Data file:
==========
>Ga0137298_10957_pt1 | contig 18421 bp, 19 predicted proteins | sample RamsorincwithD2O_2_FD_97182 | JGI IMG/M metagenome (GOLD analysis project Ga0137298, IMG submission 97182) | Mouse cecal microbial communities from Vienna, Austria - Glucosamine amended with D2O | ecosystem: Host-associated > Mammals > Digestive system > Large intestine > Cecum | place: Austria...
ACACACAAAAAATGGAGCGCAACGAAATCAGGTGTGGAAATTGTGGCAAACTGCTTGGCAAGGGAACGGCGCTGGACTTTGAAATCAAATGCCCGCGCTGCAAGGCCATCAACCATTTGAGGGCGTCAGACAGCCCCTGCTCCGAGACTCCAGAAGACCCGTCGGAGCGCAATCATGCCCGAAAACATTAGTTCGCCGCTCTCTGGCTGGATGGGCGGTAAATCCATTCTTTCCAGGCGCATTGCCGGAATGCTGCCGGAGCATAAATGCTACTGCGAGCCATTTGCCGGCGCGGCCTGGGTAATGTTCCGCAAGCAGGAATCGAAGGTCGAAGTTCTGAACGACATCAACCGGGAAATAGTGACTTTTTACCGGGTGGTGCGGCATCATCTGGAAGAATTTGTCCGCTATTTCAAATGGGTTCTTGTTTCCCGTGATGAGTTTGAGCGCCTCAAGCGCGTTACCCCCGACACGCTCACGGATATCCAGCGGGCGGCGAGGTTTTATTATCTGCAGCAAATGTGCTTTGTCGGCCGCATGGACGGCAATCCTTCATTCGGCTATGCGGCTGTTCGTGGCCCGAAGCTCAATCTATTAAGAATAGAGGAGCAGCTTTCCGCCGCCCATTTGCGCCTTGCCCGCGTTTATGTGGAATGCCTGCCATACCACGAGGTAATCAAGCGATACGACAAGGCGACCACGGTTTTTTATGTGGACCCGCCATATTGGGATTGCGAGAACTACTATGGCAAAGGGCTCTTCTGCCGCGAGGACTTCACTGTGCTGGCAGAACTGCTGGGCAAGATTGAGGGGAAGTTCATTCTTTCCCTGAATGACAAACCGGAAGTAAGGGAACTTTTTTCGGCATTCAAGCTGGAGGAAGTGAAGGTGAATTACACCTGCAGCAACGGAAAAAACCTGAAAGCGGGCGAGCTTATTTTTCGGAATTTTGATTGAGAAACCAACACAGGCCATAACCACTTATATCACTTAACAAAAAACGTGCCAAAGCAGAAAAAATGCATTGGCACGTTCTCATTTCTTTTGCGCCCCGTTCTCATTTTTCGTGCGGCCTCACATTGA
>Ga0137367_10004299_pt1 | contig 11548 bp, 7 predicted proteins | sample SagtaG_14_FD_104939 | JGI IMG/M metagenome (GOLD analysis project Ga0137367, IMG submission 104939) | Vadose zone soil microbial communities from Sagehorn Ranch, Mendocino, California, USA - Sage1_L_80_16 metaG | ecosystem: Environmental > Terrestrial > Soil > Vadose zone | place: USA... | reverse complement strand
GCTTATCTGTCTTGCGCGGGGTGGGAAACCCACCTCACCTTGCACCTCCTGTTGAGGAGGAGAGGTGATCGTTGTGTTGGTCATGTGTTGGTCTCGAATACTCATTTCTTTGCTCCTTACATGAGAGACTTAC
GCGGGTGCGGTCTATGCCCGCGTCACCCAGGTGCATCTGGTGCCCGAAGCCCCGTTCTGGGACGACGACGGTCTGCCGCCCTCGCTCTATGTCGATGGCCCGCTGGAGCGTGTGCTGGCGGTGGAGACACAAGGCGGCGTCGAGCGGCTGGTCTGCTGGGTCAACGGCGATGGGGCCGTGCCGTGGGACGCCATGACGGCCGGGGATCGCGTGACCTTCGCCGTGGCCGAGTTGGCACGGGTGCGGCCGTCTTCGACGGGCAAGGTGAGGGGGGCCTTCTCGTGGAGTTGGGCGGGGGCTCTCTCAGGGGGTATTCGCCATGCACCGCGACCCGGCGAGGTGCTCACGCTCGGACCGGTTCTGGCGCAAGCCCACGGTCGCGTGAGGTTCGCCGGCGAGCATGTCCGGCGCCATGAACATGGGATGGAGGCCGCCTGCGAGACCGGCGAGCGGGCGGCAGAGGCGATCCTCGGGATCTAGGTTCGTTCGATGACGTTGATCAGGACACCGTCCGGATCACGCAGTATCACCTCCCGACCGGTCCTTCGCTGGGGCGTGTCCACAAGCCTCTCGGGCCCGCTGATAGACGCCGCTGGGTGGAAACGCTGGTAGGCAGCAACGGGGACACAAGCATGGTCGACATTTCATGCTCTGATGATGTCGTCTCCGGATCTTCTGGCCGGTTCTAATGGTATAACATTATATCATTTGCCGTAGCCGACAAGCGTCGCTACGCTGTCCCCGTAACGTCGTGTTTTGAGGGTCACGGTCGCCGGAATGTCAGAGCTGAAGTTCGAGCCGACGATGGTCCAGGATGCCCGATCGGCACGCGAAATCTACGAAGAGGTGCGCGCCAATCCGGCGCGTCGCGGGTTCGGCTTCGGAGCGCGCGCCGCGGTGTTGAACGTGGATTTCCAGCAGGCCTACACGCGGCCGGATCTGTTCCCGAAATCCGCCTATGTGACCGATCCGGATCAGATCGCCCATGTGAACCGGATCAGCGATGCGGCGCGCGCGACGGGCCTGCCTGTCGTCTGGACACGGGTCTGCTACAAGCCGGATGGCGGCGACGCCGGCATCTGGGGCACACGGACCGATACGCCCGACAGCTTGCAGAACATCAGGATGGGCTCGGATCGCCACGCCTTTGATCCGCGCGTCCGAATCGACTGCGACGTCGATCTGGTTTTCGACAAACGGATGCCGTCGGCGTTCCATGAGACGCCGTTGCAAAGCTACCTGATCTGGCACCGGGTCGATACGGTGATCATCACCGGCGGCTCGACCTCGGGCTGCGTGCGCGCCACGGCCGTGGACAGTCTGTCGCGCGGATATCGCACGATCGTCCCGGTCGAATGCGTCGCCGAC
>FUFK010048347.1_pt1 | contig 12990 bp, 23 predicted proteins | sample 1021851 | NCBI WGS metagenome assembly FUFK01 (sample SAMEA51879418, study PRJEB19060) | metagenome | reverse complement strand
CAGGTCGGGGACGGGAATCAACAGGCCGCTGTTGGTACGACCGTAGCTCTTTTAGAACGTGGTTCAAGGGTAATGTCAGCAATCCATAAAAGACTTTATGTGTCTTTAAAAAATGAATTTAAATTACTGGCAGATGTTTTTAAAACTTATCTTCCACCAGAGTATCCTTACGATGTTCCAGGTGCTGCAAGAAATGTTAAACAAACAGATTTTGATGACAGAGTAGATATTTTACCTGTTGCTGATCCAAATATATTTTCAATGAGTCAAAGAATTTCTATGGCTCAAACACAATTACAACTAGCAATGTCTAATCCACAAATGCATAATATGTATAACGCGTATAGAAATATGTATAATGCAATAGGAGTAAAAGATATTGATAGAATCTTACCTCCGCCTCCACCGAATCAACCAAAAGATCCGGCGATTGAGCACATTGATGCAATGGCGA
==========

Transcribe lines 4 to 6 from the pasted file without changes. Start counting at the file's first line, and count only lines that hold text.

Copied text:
GCTTATCTGTCTTGCGCGGGGTGGGAAACCCACCTCACCTTGCACCTCCTGTTGAGGAGGAGAGGTGATCGTTGTGTTGGTCATGTGTTGGTCTCGAATACTCATTTCTTTGCTCCTTACATGAGAGACTTAC
GCGGGTGCGGTCTATGCCCGCGTCACCCAGGTGCATCTGGTGCCCGAAGCCCCGTTCTGGGACGACGACGGTCTGCCGCCCTCGCTCTATGTCGATGGCCCGCTGGAGCGTGTGCTGGCGGTGGAGACACAAGGCGGCGTCGAGCGGCTGGTCTGCTGGGTCAACGGCGATGGGGCCGTGCCGTGGGACGCCATGACGGCCGGGGATCGCGTGACCTTCGCCGTGGCCGAGTTGGCACGGGTGCGGCCGTCTTCGACGGGCAAGGTGAGGGGGGCCTTCTCGTGGAGTTGGGCGGGGGCTCTCTCAGGGGGTATTCGCCATGCACCGCGACCCGGCGAGGTGCTCACGCTCGGACCGGTTCTGGCGCAAGCCCACGGTCGCGTGAGGTTCGCCGGCGAGCATGTCCGGCGCCATGAACATGGGATGGAGGCCGCCTGCGAGACCGGCGAGCGGGCGGCAGAGGCGATCCTCGGGATCTAGGTTCGTTCGATGACGTTGATCAGGACACCGTCCGGATCACGCAGTATCACCTCCCGACCGGTCCTTCGCTGGGGCGTGTCCACAAGCCTCTCGGGCCCGCTGATAGACGCCGCTGGGTGGAAACGCTGGTAGGCAGCAACGGGGACACAAGCATGGTCGACATTTCATGCTCTGATGATGTCGTCTCCGGATCTTCTGGCCGGTTCTAATGGTATAACATTATATCATTTGCCGTAGCCGACAAGCGTCGCTACGCTGTCCCCGTAACGTCGTGTTTTGAGGGTCACGGTCGCCGGAATGTCAGAGCTGAAGTTCGAGCCGACGATGGTCCAGGATGCCCGATCGGCACGCGAAATCTACGAAGAGGTGCGCGCCAATCCGGCGCGTCGCGGGTTCGGCTTCGGAGCGCGCGCCGCGGTGTTGAACGTGGATTTCCAGCAGGCCTACACGCGGCCGGATCTGTTCCCGAAATCCGCCTATGTGACCGATCCGGATCAGATCGCCCATGTGAACCGGATCAGCGATGCGGCGCGCGCGACGGGCCTGCCTGTCGTCTGGACACGGGTCTGCTACAAGCCGGATGGCGGCGACGCCGGCATCTGGGGCACACGGACCGATACGCCCGACAGCTTGCAGAACATCAGGATGGGCTCGGATCGCCACGCCTTTGATCCGCGCGTCCGAATCGACTGCGACGTCGATCTGGTTTTCGACAAACGGATGCCGTCGGCGTTCCATGAGACGCCGTTGCAAAGCTACCTGATCTGGCACCGGGTCGATACGGTGATCATCACCGGCGGCTCGACCTCGGGCTGCGTGCGCGCCACGGCCGTGGACAGTCTGTCGCGCGGATATCGCACGATCGTCCCGGTCGAATGCGTCGCCGAC
>FUFK010048347.1_pt1 | contig 12990 bp, 23 predicted proteins | sample 1021851 | NCBI WGS metagenome assembly FUFK01 (sample SAMEA51879418, study PRJEB19060) | metagenome | reverse complement strand